Company Culture, #MeToo and Anti-Harassment Programs

Companies do not operate in a vacuum.  As we know, companies are part of our social fabric and are subject to the same influences as our communities, politics and families.

To say that the MeToo movement has had an impact on corporate cultures, is to offer yet another profound grasp of the obvious.  The MeToo movement’s impact is much more than raising awareness of sexual assault and harassment and increasing reporting of such conduct  The MeToo movement represents a sea-change in our culture, unmasking horrible conduct and treatment of individuals, and creating opportunities for real change in organizations.    A company’s culture has and will continue to adjust to this important change in our society.

There are certain basic steps that companies have to take in its management and oversight of its workforce.  At the outset, most (if not all) companies have experienced a significant increase in the reporting of harassment conduct.  This is a welcome development that can be used as an opportunity to improve employee morale, increase trust in the company’s reporting, investigation and disciplinary system, and enhance employee productivity.  Companies will be tested in this area and they need to respond with robust enforcement, investigation, remediation programs to protect the safety of its employee from illegal harassment.

To confirm this trend, the Equal Employment Opportunity Commission has reported a steady increase in harassment claims over the last three years.  If companies have not seen the same increase, compliance and human resources need to investigate and determine why this same trend has not occurred in the company.

Companies have to do more than just react.  A joint and united effort involving the board, CEO, senior management, Human Resources, Compliance, Legal, and other functions has to address on a proactive basis how to identify inappropriate behavior, recast their policies and procedures, and conduct training and workshops to increase sensitivity, awareness and prevention of harmful behaviors.

Companies are subject to a number of enforcement risks in this area, including Title VII private actions, EEOC enforcement, state and local fair employment agencies, and federal contractor enforcement actions by the Office of Federal Contract Compliance Programs.

There are a number of actions that companies have to take to prevent improper conduct, including:

Revision and updating of company’s anti-harassment policies and procedures.  These policies should be updated to reflect current norms.  Harassment should be defined to include unwelcome conduct that is based on race, color, religion, sex (including pregnancy), national origin, age, disability, gender identity, sexual orientation, veteran’s status or genetic information.  Prohibited harassment includes situations where enduring unwelcome conduct becomes a condition of employment, or the conduct creates a work environment that a reasonable person would consider intimidating, hostile, uncomfortable or abusive.  Unwelcome conduct can take many forms, including but not limited to inappropriate touching and offensive comments or jokes referencing slurs, name calling, physical threats, insults and use of pictures or objects.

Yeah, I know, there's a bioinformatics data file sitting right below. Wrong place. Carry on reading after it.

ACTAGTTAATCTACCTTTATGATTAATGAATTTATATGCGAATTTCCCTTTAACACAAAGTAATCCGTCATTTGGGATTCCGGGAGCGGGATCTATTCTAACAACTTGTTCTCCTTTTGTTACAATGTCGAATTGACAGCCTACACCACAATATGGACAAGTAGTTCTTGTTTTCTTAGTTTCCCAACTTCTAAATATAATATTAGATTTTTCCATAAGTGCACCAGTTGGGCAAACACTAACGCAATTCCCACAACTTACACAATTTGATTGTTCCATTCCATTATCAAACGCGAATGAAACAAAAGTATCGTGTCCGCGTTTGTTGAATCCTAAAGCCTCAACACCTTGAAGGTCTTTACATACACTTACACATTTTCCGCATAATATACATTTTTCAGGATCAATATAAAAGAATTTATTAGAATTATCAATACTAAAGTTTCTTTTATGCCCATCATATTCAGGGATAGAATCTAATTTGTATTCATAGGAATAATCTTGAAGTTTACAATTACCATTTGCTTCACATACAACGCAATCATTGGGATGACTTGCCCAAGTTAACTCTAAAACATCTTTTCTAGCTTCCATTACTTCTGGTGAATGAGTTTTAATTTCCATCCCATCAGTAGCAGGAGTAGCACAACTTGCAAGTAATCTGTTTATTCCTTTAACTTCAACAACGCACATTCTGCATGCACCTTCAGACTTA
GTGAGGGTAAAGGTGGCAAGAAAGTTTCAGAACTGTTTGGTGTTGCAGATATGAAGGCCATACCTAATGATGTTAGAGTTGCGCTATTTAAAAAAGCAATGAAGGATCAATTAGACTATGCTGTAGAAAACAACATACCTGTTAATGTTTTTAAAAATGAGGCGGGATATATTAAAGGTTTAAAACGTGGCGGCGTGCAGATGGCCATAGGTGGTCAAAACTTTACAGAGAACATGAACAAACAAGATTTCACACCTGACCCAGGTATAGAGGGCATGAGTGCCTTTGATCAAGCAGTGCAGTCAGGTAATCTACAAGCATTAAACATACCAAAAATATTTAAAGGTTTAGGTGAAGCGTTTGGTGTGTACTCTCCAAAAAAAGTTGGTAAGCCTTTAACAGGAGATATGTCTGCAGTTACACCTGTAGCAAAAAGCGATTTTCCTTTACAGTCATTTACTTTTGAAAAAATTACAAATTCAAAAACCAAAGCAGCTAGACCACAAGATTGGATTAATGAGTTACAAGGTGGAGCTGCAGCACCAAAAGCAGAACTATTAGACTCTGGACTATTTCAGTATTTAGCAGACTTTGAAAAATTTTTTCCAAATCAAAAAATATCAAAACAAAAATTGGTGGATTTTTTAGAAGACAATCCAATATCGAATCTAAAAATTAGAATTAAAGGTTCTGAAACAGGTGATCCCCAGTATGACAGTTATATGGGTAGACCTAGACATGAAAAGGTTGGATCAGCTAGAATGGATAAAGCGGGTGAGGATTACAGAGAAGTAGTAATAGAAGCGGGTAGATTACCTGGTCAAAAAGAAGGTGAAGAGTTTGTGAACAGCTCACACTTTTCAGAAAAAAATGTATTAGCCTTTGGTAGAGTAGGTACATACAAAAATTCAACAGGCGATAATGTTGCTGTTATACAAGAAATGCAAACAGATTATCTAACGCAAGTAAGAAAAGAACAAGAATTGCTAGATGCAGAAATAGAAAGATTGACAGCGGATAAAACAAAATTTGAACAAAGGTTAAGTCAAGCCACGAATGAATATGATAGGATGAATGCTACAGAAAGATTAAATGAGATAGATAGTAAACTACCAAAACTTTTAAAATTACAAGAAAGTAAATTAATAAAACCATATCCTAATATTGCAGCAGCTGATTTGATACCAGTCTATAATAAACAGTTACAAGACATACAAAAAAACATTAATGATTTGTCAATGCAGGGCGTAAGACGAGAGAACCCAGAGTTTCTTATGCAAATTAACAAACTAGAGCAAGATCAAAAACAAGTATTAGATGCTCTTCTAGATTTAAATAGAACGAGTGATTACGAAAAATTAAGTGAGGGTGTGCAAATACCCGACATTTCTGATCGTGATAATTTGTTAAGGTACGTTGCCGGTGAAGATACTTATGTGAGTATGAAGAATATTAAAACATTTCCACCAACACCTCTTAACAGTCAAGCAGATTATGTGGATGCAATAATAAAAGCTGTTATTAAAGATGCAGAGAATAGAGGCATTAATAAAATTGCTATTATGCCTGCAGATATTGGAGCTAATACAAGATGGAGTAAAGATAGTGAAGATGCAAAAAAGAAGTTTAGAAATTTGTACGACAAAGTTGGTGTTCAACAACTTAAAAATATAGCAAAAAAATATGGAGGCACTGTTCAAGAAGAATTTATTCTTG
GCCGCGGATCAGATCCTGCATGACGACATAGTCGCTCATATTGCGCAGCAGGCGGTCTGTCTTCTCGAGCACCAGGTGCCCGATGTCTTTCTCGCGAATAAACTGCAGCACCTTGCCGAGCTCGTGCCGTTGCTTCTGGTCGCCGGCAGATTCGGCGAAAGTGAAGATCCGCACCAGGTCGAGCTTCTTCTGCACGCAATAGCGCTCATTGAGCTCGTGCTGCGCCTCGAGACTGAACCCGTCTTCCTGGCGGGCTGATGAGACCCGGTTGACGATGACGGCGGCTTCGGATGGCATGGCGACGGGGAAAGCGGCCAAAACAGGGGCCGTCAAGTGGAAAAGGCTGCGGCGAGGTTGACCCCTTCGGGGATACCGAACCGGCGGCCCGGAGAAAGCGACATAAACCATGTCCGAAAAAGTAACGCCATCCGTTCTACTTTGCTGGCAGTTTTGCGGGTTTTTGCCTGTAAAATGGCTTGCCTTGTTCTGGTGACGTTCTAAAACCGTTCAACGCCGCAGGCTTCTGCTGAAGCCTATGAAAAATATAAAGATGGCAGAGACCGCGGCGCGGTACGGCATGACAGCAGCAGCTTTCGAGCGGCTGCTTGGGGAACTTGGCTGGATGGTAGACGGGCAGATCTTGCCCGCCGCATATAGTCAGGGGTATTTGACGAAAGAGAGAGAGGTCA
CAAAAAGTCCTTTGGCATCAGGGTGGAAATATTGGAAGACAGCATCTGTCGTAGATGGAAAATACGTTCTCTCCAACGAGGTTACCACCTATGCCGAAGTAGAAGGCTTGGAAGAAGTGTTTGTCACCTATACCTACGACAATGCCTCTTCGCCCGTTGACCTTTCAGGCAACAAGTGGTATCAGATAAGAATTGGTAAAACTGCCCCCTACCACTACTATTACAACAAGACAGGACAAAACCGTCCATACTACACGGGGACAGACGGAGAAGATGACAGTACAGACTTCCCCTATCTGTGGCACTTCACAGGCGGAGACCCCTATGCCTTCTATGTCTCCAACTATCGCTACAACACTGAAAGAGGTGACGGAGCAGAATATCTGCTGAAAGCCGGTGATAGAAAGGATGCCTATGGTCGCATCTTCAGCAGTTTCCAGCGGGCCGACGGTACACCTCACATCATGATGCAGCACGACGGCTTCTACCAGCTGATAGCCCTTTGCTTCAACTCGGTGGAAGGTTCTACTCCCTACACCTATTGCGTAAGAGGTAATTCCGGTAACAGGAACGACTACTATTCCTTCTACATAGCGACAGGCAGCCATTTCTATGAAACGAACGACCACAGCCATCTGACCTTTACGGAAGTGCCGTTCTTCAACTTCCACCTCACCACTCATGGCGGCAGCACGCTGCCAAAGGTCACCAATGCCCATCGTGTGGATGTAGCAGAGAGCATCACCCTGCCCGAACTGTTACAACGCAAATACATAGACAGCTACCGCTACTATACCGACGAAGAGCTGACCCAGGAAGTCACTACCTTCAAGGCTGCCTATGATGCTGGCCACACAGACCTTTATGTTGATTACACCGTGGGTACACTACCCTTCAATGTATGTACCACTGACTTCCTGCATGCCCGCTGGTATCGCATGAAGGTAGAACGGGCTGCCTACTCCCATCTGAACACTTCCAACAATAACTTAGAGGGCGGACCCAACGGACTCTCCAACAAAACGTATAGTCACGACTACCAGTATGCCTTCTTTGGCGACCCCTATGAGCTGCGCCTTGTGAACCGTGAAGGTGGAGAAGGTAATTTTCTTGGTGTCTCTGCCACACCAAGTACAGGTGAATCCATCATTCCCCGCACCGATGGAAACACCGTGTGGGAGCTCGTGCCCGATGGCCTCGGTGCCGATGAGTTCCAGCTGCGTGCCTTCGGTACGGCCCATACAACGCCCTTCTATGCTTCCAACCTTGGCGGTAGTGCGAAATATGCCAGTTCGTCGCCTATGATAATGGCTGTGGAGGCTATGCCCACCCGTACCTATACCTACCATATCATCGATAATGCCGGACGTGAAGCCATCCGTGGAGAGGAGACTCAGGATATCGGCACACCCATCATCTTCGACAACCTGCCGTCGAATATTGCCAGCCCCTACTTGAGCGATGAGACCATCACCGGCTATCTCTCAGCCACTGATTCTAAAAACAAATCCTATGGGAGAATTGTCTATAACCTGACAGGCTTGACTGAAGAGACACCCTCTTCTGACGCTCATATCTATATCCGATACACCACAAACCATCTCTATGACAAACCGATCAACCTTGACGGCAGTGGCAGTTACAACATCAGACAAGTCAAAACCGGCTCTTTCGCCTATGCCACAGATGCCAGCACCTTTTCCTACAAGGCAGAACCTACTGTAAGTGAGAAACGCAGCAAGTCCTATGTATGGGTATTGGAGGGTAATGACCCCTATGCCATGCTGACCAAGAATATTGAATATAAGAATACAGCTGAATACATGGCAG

A company’s anti-harassment policy and procedures should be broader than federal law’s definition and list of protected classes.  While this may be seen as a legal risk, a company has to embrace the full scope of anti-harassment enforcement to send an important message – the company is committed to creating a positive and healthy workplace.

The company has to disseminate its policies throughout the company in as many ways as possible – using regular communications to reinforce the policy and making the policies available on the intranet.  The policies should be posted in all common areas in the company.

The board, CEO and senior leadership have to reiterate the importance of protecting the company’s workplace, set a positive example in treating others on the job, and interacting with employees in a positive and respectful manner.

Anti-harassment training should be robust and used as an opportunity to reinforce the company’s zero tolerance policy towards harassment.  The board, CEO and senior management should attend the training first followed by other managers and employees.

A clear message should be sent on holding managers accountable throughout the company.  Employee evaluations should include responsibilities for protecting and promoting and safe and harassment-free environment.

If violations occur, the disciplinary actions should be swift, fair and consistent across the organization.  The commitment to aggressive enforcement should be clear and communicated prior to implementing such a policy.  Zero tolerance has to mean zero tolerance even when top performers in the organization violate the company’s policy.

Last but certainly not least, a company has to develop effective monitoring and data collection programs to identify reported violations, employee concerns, investigations, and disciplinary actions.  The measurement of such conduct is critical to refining proactive strategies, identifying problem actors and areas before they become even more harmful, and building a culture of trust between employees and management.

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